89 percent of Indian companies are confident of the effectiveness of their security systems: PwC survey :
The survey reveals that organizations in India are faring equally or better than global peers on most counts in ensuring security. However, there is a lack of agility and undue focus on the traditional information security safeguards.Indian companies are spending more than INR 25 crore on information security as they are reporting an increase in security incidents. This marks a 100 per cent increase in companies spending above this amount, compared to 2012, according to PwC’s The State of Information Security Survey – India 2014.
There has been a 98 percent increase in number of security incidents in the same period. Around 89 percent of the respondents are confident of the effectiveness of their security systems while 57 percent feel that they are “frontrunners” in strategy and security systems. However, an evaluation by PwC based on key criteria such as effectiveness of strategy, evaluation of security events etc revealed that only 38 percent of respondents can be considered as having an advanced security system in place.
The survey that covered 624 CXOs and senior management from across 17 industry sectors in India reveals that organizations in India are faring equally or better than global peers on most counts. However, there is a lack of agility and undue focus on the traditional information security safeguards. Over 90 percent respondents claim that their security policies and spending are aligned with business objectives, but there has also been a sharp increase in the number of security incidents and resultant financial losses. This suggests that old security models in use may be broken or ineffective.
Sivarama Krishan, leader for Information Technology Risk Management, PwC India said, “Organizations need to be more agile to face the changing threat landscape, which is becoming more complicated and complex. Since the threats are evolving the key is to tackle them by assessing and evaluating security strategies and practices continuously.”
“The survey results show that a focus on emerging technologies and safeguards is the route to improvement. Organizations must identify their most valuable assets and prioritize protection. Security incidents should be seen as a critical business risk that may not always be preventable, but can be managed to acceptable levels” he added.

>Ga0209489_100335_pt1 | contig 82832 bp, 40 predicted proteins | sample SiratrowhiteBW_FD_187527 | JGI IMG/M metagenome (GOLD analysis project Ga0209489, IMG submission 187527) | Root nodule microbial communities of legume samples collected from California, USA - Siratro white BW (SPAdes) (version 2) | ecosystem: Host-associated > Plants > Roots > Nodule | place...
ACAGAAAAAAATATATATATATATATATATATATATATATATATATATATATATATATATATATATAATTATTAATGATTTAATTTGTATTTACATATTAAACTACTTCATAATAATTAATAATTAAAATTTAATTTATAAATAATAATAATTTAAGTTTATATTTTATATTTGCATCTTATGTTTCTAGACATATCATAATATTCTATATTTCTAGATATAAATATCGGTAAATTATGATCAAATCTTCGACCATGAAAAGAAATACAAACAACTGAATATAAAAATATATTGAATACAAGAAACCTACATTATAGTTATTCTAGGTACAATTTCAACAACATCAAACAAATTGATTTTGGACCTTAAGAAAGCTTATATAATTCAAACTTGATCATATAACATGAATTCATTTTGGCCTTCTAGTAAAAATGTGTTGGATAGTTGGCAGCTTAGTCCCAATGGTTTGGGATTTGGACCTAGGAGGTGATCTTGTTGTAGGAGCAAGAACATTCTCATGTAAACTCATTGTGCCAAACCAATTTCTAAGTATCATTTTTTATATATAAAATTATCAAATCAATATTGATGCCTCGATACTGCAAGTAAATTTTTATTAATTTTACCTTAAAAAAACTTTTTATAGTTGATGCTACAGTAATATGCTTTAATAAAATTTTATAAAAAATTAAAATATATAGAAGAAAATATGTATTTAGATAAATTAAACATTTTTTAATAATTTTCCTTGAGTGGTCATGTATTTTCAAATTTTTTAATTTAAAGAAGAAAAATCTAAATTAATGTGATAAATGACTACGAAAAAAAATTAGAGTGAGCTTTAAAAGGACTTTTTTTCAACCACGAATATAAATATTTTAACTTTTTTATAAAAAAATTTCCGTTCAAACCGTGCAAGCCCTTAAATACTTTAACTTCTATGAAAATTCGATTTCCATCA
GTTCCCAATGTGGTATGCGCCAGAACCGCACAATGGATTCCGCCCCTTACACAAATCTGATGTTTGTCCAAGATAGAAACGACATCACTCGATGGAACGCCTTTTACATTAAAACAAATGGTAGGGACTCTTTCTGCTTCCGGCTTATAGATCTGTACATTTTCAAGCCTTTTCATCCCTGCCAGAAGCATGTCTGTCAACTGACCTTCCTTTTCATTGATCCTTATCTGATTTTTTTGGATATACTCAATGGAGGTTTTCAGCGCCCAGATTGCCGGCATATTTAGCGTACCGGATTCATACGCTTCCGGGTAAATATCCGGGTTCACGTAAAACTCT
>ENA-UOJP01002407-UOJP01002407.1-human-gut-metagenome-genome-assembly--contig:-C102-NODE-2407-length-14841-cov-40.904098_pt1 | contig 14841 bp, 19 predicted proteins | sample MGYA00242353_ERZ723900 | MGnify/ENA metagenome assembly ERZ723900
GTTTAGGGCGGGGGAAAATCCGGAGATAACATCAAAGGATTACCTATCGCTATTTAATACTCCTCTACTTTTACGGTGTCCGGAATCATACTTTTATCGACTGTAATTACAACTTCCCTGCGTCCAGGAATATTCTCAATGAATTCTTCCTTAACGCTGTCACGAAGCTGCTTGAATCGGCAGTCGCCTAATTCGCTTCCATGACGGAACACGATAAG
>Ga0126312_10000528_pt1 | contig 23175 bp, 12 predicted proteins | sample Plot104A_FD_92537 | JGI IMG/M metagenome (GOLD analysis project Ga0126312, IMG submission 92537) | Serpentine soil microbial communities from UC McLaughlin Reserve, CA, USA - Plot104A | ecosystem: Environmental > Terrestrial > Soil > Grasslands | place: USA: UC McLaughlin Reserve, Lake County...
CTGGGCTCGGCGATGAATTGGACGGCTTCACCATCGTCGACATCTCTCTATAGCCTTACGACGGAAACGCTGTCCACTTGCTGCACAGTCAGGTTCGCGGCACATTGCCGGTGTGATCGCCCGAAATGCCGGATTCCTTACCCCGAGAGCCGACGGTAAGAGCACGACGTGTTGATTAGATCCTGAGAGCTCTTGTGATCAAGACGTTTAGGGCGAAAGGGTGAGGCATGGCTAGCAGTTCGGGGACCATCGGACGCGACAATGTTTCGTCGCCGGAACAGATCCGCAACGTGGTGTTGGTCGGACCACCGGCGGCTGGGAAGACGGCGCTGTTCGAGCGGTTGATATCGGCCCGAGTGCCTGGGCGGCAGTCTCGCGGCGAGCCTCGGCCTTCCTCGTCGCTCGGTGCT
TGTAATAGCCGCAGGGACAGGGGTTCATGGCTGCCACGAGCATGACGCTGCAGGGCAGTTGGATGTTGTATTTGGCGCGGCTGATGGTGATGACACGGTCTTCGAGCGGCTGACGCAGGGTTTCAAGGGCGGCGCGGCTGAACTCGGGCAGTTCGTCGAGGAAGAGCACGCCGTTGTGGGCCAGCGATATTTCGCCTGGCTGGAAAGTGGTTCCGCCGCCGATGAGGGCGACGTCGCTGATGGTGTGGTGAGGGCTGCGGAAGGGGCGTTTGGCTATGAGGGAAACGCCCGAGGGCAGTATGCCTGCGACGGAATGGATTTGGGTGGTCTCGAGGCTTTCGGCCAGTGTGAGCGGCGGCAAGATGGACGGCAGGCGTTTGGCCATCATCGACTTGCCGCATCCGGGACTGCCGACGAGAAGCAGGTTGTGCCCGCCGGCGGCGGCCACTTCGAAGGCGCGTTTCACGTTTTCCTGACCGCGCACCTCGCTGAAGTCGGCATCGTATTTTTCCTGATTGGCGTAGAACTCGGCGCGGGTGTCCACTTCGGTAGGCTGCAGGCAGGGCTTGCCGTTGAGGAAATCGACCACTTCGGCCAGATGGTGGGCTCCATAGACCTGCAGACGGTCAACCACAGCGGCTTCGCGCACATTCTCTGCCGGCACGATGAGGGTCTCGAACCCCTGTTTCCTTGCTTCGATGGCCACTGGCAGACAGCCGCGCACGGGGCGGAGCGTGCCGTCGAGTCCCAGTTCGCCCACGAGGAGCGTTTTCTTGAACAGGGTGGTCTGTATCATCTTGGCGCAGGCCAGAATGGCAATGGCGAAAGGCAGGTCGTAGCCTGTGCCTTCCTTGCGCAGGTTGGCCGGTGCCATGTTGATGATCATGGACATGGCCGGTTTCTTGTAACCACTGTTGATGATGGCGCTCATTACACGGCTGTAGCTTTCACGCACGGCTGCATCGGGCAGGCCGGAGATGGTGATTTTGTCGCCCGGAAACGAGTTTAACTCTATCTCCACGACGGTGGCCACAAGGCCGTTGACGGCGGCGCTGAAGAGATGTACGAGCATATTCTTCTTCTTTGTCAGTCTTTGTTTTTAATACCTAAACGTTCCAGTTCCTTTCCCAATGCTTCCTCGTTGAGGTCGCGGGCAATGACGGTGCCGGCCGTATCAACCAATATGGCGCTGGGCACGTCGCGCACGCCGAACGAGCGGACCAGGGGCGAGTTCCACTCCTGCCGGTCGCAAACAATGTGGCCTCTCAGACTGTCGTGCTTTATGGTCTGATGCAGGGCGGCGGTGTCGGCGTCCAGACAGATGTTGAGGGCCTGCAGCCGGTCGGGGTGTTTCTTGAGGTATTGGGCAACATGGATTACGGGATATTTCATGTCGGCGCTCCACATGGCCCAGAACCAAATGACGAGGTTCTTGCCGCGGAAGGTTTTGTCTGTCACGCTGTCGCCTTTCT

Compared to global figures, India is playing catch-up in deployment of safeguards like behavioral profiling and monitoring, security information and event management technologies and threat intelligence. Information security needs to become a part of the business strategy and should be championed by senior management, the CEO and board.
Other key findings of the survey are:
- Incidents on the rise because of chinks in security armor: The number of incidents detected in the past 12 months has increased by 98 percent, perhaps an indication of today’s elevated threat environment. It is troubling that over 1/3rd respondents claim to have learnt of security incidents from external sources, such as customers or managed service providers.
- New technologies implemented before secured: Enterprise mobility and cloud services are gaining greater traction with organizations in India. Yet information security for mobile devices and cloud services lags behind adoption rates. Less than 50 percent of the respondents claim that their organizations have fundamental information security controls for mobile security and even less than 20 per cent have policies addressing use of mobile phones.
- Information security lacks management support: Nearly 30 percent of the respondents report that leadership and strategy are two most common obstacles in effecting a strong information security function within their organizations.
- Lack on focus on the “real” intruders: Insider threats are on the increase. Insiders, particularly current or former employees, are cited as a source of security incidents by almost 75 percent of the respondents. Lack of solutions around behavioral profiling and event management adds up to the problem. Yet many organizations do not have plans for responding to insider threats. Even today, justification for information security spending is more focused on external factors, such as client and regulatory requirements.